Unless one is a spinster. Or widow. Frittering away afternoons grieving after a firm hold on geometry. The architecture behind a wall socket.
He had not long since caved in his best friend's skull. With a brick. On the street below my kitchen window. Not that it bothered me. This was not the reason I could not refuse. But it did give me pause to wonder just why he might require a screwdriver.
From the moment he was born, he suffered acutely from problems with his hearing. The small bones in his middle ear.
Not my neighbour's grandson.
I have no reason to suspect that he was ever plagued with aches. Infections.
But this kid, he suffered miserably for the first several years of his life. His mother bound his head in a scarf. Tied it in bows like some drowsy rabbit in an attempt to pacify his mewling. From the age of twelve he began self medicating with whiskey. Rum. Anything he could lay his hands on. Just to dull the serrated edge of it.
It was not until his forty-second year, half scuttled by psychosis, that he stumbled on epiphany. He was a telepath. That was the root of it. The reason his ears had for so long bothered him. He could not keep out the din of voices. The ringing of cutlery from several hundred yards away.
At forty-four he decided to be done with it and stepped off a roof.
His ears troubled him no more.
I fetched the screwdriver from its box in the cupboard and handed it to my neighbour's boy. I knew I would never see it again. Or that if I did it would be missing its bit. For a second there, I thought of plunging it between his ribs.
"Stick it through the letterbox when you're done," I gestured.
"Sure thing," he said.
The eyes prematurely blunted. His face a freshly harvested cabbage nodding off the stalk.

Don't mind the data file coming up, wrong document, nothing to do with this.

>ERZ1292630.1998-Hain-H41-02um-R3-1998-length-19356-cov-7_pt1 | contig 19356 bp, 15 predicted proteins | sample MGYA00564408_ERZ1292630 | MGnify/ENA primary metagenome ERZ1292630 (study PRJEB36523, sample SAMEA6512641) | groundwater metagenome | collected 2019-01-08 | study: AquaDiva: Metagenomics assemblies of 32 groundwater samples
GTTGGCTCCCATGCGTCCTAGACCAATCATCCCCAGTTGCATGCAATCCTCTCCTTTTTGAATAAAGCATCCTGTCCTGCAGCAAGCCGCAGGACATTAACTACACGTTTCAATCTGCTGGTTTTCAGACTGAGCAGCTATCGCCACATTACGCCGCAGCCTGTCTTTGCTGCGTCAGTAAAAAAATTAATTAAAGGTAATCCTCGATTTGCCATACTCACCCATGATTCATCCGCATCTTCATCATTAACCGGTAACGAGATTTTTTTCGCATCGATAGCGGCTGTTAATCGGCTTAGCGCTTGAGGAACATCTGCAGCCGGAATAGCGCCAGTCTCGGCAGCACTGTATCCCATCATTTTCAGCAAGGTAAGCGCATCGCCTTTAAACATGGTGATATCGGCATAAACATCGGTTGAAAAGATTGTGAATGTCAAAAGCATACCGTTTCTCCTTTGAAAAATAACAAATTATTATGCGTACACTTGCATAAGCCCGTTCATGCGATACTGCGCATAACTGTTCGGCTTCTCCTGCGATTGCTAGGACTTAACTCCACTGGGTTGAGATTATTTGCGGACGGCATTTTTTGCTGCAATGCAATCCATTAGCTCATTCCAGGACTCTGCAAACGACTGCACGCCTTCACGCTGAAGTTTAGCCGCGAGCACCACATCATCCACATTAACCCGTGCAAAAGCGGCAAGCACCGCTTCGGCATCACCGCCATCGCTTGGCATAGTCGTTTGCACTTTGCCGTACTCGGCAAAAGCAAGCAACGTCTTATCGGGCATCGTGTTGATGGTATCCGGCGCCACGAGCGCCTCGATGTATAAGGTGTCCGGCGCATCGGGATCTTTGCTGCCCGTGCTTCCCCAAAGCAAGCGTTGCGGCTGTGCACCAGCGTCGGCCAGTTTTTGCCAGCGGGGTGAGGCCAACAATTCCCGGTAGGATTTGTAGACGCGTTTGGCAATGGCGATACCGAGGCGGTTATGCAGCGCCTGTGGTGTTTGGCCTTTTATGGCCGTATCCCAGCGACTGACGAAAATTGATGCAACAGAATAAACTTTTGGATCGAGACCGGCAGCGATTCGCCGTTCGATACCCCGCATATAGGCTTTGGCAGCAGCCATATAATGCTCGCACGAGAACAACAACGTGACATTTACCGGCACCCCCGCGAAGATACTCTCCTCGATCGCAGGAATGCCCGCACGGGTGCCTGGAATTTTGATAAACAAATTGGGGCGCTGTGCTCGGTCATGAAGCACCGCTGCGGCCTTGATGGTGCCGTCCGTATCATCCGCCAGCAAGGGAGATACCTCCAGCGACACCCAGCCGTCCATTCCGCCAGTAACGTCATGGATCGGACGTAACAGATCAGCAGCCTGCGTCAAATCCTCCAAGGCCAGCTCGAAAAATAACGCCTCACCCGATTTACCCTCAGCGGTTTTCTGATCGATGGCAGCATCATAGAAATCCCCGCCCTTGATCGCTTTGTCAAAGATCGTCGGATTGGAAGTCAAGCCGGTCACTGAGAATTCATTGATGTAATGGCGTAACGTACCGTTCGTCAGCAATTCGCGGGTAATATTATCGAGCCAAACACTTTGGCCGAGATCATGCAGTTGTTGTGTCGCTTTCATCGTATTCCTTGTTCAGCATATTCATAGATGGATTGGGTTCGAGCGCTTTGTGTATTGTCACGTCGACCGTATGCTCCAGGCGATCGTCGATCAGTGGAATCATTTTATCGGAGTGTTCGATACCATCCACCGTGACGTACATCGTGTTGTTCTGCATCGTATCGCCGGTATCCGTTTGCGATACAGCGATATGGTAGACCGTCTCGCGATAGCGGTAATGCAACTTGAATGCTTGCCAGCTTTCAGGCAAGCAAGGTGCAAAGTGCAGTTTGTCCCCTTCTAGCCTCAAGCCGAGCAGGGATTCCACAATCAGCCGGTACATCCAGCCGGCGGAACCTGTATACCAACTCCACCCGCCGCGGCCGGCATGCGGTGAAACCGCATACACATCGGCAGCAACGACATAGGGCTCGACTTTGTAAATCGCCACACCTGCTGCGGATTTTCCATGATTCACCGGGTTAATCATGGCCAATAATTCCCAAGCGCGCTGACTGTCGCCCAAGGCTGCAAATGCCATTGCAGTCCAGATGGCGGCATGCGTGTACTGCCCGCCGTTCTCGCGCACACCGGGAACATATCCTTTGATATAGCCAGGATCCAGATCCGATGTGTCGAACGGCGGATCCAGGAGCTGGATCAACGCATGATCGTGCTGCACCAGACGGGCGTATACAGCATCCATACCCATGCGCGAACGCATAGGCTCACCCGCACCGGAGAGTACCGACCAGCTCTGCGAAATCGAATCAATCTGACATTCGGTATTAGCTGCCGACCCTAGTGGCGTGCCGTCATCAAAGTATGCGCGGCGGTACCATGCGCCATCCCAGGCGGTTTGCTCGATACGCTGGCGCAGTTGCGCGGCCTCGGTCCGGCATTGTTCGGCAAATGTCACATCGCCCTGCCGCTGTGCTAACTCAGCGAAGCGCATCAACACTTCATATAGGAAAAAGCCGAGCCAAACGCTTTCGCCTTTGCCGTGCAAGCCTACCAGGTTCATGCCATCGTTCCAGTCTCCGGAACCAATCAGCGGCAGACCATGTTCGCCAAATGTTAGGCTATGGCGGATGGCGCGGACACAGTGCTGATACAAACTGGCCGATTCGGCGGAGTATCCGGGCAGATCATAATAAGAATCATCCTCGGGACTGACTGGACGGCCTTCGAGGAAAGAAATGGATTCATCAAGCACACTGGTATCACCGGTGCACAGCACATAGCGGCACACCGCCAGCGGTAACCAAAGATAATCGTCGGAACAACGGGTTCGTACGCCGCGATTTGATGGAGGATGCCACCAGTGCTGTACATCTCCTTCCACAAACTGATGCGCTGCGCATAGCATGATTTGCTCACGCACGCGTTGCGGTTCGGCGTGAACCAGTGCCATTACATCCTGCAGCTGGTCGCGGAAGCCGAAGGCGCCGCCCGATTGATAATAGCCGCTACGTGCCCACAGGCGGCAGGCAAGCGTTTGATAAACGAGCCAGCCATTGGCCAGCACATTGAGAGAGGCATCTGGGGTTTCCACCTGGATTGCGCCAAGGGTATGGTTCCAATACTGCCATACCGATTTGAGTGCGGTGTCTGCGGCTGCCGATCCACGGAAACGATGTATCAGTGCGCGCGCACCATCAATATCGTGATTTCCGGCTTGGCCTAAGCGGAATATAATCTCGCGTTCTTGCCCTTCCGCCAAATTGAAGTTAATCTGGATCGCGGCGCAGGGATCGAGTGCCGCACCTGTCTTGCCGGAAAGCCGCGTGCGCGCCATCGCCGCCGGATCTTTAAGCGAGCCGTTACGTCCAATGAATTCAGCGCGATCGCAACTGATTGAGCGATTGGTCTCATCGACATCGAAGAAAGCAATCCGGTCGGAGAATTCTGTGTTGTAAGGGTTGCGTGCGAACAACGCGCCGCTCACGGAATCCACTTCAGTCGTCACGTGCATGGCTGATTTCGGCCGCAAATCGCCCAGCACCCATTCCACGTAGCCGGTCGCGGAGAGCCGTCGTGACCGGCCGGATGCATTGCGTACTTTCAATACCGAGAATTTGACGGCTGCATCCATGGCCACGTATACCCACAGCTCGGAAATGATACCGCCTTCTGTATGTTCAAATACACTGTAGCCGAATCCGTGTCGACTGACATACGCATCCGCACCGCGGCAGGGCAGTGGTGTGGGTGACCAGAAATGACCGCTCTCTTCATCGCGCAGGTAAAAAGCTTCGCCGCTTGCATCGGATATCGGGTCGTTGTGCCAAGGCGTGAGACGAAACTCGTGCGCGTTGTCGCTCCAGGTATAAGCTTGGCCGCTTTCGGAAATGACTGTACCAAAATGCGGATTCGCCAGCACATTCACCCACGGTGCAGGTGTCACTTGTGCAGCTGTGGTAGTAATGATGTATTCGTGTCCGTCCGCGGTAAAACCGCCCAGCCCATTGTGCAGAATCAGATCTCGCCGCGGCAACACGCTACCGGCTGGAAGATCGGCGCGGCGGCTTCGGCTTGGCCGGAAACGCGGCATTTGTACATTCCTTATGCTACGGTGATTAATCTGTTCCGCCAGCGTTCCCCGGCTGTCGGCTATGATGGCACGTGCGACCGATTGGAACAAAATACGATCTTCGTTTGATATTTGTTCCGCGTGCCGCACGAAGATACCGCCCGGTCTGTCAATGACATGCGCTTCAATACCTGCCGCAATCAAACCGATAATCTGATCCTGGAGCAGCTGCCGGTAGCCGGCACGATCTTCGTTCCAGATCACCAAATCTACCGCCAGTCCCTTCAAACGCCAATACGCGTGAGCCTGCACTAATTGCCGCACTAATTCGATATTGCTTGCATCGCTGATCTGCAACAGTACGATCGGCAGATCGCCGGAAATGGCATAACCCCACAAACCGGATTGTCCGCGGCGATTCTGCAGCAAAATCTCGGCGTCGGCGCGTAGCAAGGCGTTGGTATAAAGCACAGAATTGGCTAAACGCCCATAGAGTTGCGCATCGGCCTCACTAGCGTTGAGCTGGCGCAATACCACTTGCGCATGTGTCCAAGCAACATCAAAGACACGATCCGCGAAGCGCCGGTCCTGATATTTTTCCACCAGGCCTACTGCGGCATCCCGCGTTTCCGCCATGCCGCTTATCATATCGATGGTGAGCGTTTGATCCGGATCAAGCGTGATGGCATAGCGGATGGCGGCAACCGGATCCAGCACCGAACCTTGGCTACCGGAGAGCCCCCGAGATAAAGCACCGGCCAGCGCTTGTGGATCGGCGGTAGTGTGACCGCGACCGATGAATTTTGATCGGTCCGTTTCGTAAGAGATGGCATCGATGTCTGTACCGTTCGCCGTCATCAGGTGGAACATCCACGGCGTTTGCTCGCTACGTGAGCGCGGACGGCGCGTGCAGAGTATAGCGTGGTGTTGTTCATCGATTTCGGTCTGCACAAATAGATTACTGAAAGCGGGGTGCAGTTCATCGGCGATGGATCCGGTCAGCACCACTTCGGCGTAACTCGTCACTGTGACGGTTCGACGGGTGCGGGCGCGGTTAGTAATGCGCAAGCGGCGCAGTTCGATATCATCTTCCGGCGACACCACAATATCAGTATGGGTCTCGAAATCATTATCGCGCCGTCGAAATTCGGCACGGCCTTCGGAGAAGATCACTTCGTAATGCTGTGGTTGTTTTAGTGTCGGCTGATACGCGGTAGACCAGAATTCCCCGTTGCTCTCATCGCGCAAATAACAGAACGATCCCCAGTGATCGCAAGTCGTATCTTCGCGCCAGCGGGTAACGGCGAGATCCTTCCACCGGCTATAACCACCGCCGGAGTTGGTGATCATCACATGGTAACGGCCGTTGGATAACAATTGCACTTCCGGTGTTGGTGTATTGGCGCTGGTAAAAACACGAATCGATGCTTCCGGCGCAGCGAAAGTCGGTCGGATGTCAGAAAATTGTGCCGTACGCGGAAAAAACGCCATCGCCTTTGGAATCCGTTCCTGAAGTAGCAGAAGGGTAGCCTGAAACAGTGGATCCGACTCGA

His girlfriend had a little dog. I wondered how long it would take before he strangled it to to death on its leash. Or took to beating her with it.
"Do you like reggae ?" he asked.
I studied the faint blossom of acne creeping along the hairline where his forehead joined at the scalp.
"Only, I heard it coming from your door. My nan says it's a lot of shite."
The next day he still had not returned my screwdriver. I had that fucking thing without losing or misplacing it for close to twenty years. Bills in brown envelopes clung to the bristles of my letterbox, but that was all she wrote. Two days passed and still no sign of it. Children played on bicycles outside beneath the balcony. Fathers attacked glued parts with spoke key and pedal spanner.
I thought of a hundred small tasks postponed I might perform. Had only I the right tool for the job.
Quite by accident, I came upon the kid's uncle in the stairwell. I told him very precisely that I wanted my fucking screwdriver back.
I had an engraved brass plate that needed fixing to my door. The batteries in my son's nightlight needed replacing.
"Relax," he shrugged. "I'll have a word with him."
"Do that," I said.
A couple of days later, the cocksucker was back at my door. Even through the fug of deep bass I could identify the rattle. This time, I answered on the second knock.
He looked down at his shoes and juggled my screwdriver as though it were a miniature baton. Hunched over the welcome mat like a sack of shit zipped up in a tracksuit. At first I did not recognise it as my own. The cap which ought to have been screwed down into the handle was missing. A crack ran through the red plastic barrel.
"What the fuck ?" I said.
"Here," he went. Slapping it into the palm of my hand.
My former acquaintance, the telepath, would have had none of it of course. The hapless fucker knew too much.
The river of genes which carried his gift may have been muddied from the first, but still.
He never married. Never divorced. Never went sleepwalking through those vast wildnernesses of misplaced trust like the rest of us. Some people do not care for dub, the seismic shift, the tectonic rumblings. It fucks with their heads.
"Have you a cigarette ?" so help me god, the motherfucker sang.